Here are the widgets in Deadline.py:


Take a close look at those. Are those all the fields you see when adding a deadline? Nooo .. we're still lacking the Date and the Comment fields. In the schema definition they're present as:


Since no widget is specified, they get the default widgets for their fields. These are CalendarWidget and StringWidget (you need to climb a Jacob's ladder of imports and inheritance to find this out).

In order to get all these fields translated, add the i18n parameters:

     label='Deadline Type',
     description='Choose the type of deadline',
     description="Any further detail regarding the deadline",

Here's a quick question: why provide for the translation of the Deadline's Title, if it isn't visible? [9] Another question: why translate the Comment label? Surely Plone has already translated it? [10]

Note: this is fine, as far as it goes, but it does not take translation of vocabularies (e.g. vocabulary="DeadlineTypes",) into account.

Updating the i18n directory

We now have some more msgids to take care of. i18ndude won't find them in the *.py files, so we have to handle them manually. Let's follow Plone's lead, and put them into a manual.pot that we keep up to date ourselves. When you've done that, append contents of manual.pot to mysite.pot, to get a single complete master catalog.

Now, we need catalogs for our translations. I'm going to translate into Afrikaans, since that's what I know. First, ensure that the file exists, and then bring it into sync using ' i18ndude':

MySite $ touch i18n/mysite-af.po
MySite $ i18ndude sync --pot i18n/mysite.pot i18n/mysite-af.po
        i18n/mysite-af.po: 10 added, 0 removed

Remember to edit all the required the metadata (such as Language-Code!) in the opening stanza of this file, and also in mysite.pot. Go ahead and translate the rest of the file as well. You'll find mysite-af.po in the MySite distribution, but create a new language that you know.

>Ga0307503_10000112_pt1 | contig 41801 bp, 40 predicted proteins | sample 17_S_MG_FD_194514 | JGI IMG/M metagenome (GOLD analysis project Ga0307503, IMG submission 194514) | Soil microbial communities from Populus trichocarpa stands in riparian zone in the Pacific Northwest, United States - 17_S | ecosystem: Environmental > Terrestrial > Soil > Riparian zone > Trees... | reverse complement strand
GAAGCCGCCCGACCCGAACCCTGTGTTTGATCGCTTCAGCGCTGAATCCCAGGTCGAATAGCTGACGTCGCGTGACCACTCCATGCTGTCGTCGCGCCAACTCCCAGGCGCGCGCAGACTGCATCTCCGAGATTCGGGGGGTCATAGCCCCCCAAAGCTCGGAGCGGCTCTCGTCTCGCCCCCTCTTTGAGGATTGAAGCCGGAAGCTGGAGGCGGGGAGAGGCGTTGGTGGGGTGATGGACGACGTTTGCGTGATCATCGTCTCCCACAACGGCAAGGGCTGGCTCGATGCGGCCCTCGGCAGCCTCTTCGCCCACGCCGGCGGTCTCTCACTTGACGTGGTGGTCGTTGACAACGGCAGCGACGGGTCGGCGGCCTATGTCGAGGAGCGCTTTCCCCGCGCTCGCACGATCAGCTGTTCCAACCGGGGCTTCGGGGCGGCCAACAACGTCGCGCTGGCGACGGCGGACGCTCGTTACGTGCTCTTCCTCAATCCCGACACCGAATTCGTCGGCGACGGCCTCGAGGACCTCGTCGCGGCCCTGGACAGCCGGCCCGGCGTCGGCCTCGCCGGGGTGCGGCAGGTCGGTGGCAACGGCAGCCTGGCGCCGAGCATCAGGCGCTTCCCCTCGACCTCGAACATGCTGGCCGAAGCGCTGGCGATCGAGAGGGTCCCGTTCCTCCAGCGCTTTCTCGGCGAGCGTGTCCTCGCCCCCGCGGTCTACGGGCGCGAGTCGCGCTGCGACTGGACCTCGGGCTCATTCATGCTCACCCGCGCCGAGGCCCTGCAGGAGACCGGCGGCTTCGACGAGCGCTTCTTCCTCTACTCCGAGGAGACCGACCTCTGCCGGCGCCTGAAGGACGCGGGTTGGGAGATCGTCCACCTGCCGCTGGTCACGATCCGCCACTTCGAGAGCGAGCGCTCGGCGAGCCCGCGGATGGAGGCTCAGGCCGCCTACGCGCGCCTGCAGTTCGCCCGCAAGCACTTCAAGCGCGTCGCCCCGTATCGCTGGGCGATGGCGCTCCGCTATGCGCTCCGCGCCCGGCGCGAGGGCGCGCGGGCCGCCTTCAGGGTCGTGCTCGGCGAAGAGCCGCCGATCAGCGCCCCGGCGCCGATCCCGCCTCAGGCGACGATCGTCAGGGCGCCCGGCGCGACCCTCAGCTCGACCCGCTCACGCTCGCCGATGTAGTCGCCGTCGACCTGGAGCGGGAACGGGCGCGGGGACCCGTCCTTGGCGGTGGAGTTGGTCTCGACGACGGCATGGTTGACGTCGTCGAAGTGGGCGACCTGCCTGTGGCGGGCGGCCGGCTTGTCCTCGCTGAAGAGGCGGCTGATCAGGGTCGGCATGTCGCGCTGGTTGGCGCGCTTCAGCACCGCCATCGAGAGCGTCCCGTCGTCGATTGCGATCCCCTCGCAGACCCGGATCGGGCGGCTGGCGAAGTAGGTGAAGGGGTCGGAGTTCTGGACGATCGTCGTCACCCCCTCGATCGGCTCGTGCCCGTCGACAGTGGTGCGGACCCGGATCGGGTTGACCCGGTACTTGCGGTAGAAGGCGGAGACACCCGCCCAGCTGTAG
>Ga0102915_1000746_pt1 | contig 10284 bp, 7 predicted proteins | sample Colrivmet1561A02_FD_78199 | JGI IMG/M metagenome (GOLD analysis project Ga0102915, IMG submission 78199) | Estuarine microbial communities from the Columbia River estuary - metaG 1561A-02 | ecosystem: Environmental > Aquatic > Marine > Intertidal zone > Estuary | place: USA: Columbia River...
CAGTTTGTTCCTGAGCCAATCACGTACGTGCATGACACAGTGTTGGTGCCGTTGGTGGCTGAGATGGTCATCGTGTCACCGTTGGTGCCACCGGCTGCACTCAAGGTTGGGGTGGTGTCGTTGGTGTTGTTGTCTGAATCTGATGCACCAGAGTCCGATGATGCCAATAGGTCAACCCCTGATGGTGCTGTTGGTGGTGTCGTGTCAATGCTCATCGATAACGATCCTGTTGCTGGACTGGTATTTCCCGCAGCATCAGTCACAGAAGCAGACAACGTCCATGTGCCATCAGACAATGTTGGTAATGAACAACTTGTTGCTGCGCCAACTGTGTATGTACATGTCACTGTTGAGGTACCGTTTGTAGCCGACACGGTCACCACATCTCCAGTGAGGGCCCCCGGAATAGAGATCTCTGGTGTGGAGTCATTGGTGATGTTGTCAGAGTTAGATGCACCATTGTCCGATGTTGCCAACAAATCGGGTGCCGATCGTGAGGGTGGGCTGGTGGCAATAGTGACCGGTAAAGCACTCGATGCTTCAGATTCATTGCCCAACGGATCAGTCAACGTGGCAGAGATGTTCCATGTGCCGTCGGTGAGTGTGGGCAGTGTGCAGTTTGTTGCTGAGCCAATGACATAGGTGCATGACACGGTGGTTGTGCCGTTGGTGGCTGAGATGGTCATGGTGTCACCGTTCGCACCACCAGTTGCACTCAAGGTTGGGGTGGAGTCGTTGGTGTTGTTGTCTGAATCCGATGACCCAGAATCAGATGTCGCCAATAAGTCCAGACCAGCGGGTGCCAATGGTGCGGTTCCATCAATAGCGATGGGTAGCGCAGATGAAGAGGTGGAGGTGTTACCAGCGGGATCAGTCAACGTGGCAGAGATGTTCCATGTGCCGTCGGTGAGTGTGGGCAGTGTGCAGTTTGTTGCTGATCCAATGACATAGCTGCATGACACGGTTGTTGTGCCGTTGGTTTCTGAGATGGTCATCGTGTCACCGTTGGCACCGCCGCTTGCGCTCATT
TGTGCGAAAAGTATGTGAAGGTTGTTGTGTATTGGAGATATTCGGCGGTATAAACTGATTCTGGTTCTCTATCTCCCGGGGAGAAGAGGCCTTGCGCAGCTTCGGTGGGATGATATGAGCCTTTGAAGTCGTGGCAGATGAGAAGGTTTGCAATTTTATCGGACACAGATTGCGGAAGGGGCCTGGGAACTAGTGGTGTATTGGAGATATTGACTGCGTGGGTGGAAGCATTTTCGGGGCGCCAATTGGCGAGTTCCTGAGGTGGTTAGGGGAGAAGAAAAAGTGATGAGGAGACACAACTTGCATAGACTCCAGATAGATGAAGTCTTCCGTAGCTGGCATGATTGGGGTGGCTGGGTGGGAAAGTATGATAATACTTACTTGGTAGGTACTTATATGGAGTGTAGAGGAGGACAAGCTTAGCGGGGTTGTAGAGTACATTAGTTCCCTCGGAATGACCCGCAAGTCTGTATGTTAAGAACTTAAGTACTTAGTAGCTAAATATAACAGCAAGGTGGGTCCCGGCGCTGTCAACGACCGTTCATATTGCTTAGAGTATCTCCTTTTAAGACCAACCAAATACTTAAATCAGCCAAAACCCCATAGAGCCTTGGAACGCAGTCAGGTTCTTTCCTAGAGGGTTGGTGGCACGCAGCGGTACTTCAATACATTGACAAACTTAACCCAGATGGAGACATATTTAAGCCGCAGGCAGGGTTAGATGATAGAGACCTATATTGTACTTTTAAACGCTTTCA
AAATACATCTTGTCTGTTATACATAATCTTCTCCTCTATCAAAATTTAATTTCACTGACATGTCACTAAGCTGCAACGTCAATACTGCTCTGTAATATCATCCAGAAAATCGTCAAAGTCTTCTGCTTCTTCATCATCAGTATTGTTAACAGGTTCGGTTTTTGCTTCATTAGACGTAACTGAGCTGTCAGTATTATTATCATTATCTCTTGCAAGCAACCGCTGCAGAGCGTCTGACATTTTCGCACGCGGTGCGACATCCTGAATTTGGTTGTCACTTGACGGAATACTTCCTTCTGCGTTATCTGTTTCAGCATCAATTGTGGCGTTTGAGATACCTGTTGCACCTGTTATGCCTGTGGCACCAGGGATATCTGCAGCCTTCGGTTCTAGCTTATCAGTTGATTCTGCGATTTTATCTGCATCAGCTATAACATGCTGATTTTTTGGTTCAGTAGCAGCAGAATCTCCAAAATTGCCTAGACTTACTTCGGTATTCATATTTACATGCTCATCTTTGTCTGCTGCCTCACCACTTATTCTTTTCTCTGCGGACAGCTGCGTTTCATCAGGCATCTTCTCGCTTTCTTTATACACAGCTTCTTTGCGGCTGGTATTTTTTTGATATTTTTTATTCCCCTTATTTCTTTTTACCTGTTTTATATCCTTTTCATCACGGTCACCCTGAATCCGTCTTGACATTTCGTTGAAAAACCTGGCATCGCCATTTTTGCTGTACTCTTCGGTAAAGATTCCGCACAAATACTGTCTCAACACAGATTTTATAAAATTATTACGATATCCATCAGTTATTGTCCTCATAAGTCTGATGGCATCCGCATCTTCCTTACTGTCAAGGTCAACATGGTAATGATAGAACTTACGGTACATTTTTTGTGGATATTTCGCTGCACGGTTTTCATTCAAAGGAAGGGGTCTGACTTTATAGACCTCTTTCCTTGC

Note: Don't use single quotes in your message catalogs, as i18ndude ignores them. Wrong:

msgid 'help_deadline_type'
msgstr 'Kies die soort keerdatum'


msgid "help_deadline_type"
msgstr "Kies die soort keerdatum"

You need to restart Zope or refresh the catalog from the Zope Control_Panel to see the new translations.

Set your browser to the language of your translation, and you should see Events and Deadlines in your language of choice. [11]

Are we done yet?

Well, yes and no. Plone and Archetypes aren't going to do any more automatically, but we haven't translated everything. What have we missed? [12]

The Plone templates look up actions in the plone domain. Look at main_template and follow the white rabbit from there to e.g. global_contentviews, where you'll see:

<span tal:omit-tag="" i18n:translate="">
   <span tal:replace="action/name">dummy</span>


As long as our actions are named the same as existing Plone actions, this code will translate them. If we have other actions that need to be translated, we'd have to add them to the plone domain. How do we do this? [13]

Although a product ideally would keep all user-visible text in Page Templates, and out of Python classes, this isn't always possible. And sure enough, our little MySite has a string squirreled away in Deadline.

Translating text in Python code

Here is the untranslated method:

class Deadline(BaseContent):
[... snip ...]
# provide a mainingful title
def Title(self):
     """overwrite the default title field"""
     return "%s for '%s'" % (getattr(self, 'deadline_type', 'deadline'),

Here it is translated:

def Title(self):
   """overwrite the default title field"""
   m = {'deadline_type': getattr(self, 'deadline_type', 'deadline'),
        'parent_id': self.aq_parent.getId(), }
   return self.translate('deadline_title',
                         mapping=m, domain='mysite')